Now look at Twitch. It’s simple and intuitive. Game names are clearly hyperlinked and they take you to all streams under that game name. The most popular titles are listed, leaving a vast majority of its viewership one click away from the action they want. 11 clicks to 1 click. Users make up their mind about a website in 1/20th of a second, per the BBC. Yes, one-twentieth. Where Twitch hooks their viewer in that small frame of time, MLB.tv would hopelessly lose him or her, forcing a multitude of clicks. And that’s just one of many issues. I could write an separate post just on how frustrating and un-user-friendly Gameday is.
Let’s talk about broadcasts. When Starcraft events were performing trial-and-error to see what worked and what didn’t, fans clamored for more on-screen information. Here is a screenshot from GOM TV’s broadcast of the Global Starcraft II League Finals in 2011. While you may not understand anything that is going on, take note of the numbers on the screen. The information includes: player names, team names, locations, production tab, tournament name, map name, resources. This image from Dreamhack Bucharest earlier this year shows the same information, plus workers actively mining minerals and gas separately, total workers, total army size. What is also unseen in the screenshot is the much-improved observer user interface that came with the latest expansion, so you can have the observer pull up information such as actions per minute (APM) in real time, specific units and structures lost, etc. I say all of this for a reason.
Baseball broadcasts have made a minimal effort to include more modern statistics. The playoff broadcasts have rarely cited advanced statistics. Oftentimes, commentators will denigrate the use of statistics and those who use them. If young people want any one thing, it’s information. To people (even me) who grew up having to go to libraries to flip through books or work on slow computers to do research, it is understandable that the thought of more information would be overwhelming. But baseball broadcasts actually provide almost zero information. Here is a screenshot of the typical UI from last night’s Game 4:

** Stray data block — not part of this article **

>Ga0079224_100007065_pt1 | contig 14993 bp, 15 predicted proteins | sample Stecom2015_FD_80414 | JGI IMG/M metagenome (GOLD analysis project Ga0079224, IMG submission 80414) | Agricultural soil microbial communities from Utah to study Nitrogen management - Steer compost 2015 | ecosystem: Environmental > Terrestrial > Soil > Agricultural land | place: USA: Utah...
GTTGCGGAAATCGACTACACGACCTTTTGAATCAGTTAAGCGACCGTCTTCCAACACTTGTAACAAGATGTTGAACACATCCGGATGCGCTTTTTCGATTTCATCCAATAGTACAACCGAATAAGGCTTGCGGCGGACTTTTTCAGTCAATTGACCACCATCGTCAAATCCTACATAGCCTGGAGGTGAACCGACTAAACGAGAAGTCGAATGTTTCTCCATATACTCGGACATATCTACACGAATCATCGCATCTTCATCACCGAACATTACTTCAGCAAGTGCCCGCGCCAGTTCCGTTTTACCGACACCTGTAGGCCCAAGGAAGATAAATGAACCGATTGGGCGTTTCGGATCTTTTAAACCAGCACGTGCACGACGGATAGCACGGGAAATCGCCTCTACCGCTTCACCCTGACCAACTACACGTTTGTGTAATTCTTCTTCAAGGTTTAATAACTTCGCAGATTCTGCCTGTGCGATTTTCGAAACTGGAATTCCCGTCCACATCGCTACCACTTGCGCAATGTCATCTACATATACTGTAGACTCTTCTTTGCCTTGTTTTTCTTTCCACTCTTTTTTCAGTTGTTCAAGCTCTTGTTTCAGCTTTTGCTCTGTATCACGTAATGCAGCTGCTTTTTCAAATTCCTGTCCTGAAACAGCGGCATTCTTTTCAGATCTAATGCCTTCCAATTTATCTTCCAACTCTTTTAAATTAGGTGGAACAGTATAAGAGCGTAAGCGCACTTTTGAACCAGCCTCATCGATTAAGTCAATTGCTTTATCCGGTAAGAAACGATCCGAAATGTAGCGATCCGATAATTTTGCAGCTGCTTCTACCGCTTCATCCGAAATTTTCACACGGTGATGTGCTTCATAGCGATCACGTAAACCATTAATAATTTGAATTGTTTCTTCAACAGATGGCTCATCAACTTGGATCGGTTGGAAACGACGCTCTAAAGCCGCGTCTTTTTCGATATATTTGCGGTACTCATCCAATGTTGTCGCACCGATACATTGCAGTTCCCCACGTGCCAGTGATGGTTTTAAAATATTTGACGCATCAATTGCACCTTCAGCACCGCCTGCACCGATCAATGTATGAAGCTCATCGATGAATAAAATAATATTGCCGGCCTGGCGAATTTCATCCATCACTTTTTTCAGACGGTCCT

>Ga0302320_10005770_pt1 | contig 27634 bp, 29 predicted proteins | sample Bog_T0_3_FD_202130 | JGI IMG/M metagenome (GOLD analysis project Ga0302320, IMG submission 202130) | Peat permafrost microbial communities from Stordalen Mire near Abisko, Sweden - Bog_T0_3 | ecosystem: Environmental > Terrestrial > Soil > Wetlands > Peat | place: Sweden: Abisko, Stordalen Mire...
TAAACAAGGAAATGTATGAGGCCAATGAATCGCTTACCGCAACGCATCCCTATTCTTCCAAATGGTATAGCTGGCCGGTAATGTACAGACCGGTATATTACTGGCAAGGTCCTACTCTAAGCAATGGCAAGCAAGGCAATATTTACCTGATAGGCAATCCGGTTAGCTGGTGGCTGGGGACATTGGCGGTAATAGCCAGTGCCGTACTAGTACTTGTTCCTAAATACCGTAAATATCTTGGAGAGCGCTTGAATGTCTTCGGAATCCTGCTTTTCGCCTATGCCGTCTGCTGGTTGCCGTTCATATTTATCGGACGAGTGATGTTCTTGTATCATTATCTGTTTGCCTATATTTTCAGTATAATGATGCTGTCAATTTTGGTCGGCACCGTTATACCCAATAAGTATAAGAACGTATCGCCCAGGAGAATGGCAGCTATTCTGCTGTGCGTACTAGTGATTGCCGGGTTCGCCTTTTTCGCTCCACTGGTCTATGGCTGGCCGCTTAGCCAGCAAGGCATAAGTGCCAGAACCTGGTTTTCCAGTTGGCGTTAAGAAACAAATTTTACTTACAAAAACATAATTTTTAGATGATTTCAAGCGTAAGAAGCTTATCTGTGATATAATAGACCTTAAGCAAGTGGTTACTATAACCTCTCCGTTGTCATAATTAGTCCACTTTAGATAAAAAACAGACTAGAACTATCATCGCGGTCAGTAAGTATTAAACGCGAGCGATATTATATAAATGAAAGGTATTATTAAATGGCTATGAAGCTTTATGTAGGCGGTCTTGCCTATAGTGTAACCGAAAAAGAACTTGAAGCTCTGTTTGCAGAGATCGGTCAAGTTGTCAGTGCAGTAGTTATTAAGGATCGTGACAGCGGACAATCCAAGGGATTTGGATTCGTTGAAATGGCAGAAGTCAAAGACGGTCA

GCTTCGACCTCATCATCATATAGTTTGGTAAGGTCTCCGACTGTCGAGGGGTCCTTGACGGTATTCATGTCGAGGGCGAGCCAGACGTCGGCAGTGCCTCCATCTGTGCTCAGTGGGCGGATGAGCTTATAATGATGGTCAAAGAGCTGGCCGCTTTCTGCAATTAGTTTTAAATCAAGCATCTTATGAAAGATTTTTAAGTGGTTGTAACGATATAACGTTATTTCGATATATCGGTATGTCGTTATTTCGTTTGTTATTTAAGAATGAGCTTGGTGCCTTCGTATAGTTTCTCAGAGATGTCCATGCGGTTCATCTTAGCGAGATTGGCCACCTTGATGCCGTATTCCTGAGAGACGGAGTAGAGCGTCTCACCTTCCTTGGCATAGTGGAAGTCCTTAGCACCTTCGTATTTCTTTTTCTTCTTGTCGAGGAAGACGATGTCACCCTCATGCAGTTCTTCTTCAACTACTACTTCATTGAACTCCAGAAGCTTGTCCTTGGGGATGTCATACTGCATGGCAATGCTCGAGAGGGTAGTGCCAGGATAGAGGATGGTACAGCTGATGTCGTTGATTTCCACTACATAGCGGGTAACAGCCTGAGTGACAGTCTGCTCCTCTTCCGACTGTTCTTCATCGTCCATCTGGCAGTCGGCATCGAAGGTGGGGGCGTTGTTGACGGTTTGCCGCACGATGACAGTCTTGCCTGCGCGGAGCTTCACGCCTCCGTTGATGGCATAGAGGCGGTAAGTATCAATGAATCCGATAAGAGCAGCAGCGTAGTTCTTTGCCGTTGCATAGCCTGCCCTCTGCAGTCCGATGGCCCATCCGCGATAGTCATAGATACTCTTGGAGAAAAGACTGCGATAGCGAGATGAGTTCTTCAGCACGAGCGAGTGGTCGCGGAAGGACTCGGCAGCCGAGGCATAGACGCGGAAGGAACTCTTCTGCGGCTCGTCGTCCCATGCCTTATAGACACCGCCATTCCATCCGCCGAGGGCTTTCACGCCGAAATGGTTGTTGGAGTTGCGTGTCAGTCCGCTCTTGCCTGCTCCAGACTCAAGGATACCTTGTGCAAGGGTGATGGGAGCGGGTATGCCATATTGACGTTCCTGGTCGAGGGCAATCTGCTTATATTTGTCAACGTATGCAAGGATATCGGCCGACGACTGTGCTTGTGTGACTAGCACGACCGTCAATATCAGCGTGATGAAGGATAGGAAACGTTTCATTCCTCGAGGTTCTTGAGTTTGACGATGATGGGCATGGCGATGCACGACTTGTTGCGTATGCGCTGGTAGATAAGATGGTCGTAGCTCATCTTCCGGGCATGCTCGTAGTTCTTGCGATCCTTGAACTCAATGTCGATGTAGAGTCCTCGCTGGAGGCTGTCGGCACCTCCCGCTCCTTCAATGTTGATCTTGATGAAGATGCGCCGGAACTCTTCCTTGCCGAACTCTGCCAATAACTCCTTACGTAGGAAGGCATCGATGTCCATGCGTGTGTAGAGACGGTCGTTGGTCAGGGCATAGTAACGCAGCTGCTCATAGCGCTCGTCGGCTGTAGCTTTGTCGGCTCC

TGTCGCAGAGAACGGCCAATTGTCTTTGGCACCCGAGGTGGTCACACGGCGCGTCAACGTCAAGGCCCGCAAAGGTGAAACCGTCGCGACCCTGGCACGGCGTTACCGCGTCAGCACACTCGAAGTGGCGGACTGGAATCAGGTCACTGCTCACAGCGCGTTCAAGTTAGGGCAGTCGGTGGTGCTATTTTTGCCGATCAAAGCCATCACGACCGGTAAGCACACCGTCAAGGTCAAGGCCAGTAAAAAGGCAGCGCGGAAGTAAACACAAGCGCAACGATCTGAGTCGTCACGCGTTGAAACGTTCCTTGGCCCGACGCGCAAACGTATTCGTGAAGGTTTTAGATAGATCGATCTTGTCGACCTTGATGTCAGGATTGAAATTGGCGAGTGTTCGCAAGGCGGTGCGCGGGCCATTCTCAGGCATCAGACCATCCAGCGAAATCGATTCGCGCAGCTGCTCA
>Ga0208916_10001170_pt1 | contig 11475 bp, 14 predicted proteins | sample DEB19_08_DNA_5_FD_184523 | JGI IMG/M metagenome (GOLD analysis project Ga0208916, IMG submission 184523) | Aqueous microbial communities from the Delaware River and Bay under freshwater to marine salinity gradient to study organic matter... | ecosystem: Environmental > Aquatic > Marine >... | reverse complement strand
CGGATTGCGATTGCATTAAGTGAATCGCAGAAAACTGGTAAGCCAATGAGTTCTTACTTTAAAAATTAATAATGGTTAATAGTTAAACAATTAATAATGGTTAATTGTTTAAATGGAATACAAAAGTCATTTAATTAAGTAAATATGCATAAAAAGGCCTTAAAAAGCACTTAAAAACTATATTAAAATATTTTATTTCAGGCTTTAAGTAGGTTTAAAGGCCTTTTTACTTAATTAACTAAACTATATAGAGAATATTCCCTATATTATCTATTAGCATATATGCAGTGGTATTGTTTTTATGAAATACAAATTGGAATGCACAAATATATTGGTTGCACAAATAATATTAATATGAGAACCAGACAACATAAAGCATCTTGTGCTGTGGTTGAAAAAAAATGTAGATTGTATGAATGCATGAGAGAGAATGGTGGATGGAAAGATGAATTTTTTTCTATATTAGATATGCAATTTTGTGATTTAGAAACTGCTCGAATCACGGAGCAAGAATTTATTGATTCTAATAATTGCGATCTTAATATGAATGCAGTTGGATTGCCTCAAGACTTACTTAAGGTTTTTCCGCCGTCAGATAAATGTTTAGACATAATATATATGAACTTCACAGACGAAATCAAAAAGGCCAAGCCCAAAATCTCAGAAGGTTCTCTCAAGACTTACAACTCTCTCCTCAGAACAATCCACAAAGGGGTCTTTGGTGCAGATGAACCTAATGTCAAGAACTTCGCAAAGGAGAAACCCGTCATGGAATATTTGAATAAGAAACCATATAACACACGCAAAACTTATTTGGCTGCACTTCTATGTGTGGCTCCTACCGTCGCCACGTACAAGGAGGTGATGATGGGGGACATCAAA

You have the team names, the score, the inning, the base state, the count, the outs, and the pitch speed. If you are close enough to the TV, you can see the name on the back of the pitcher’s jersey. If the batter turns a certain way, you may be able to read his last name as well.
When a batter first comes to the plate, they show this. Batting average, home runs, RBI, and OPS.
Before a starting pitcher throws his first pitch, they show this. Starts, record, ERA, innings, hits, opposing average, strikeouts, and walks.
When the starting lineup is introduced, they show this. Position, name, and batting average.
Baseball games are produced by and produced for older people. And because older people make up a vast portion of the viewership, FOX and TBS, et. al. are afraid to introduce new things that will make them feel stupid and change the channel. WGN does a great job with a “Stats Sunday”, where they explain a modern statistic to their readership and viewership, but they are the minority. By and large, most baseball broadcasts make no mention of modern stats at all, and if they do, it usually involves two older white guys sneering at them while talking about “guts” or “clutch” or “leadership”. To a generation that heavily favors the scientific method, you’re going to lose a lot of them with that approach.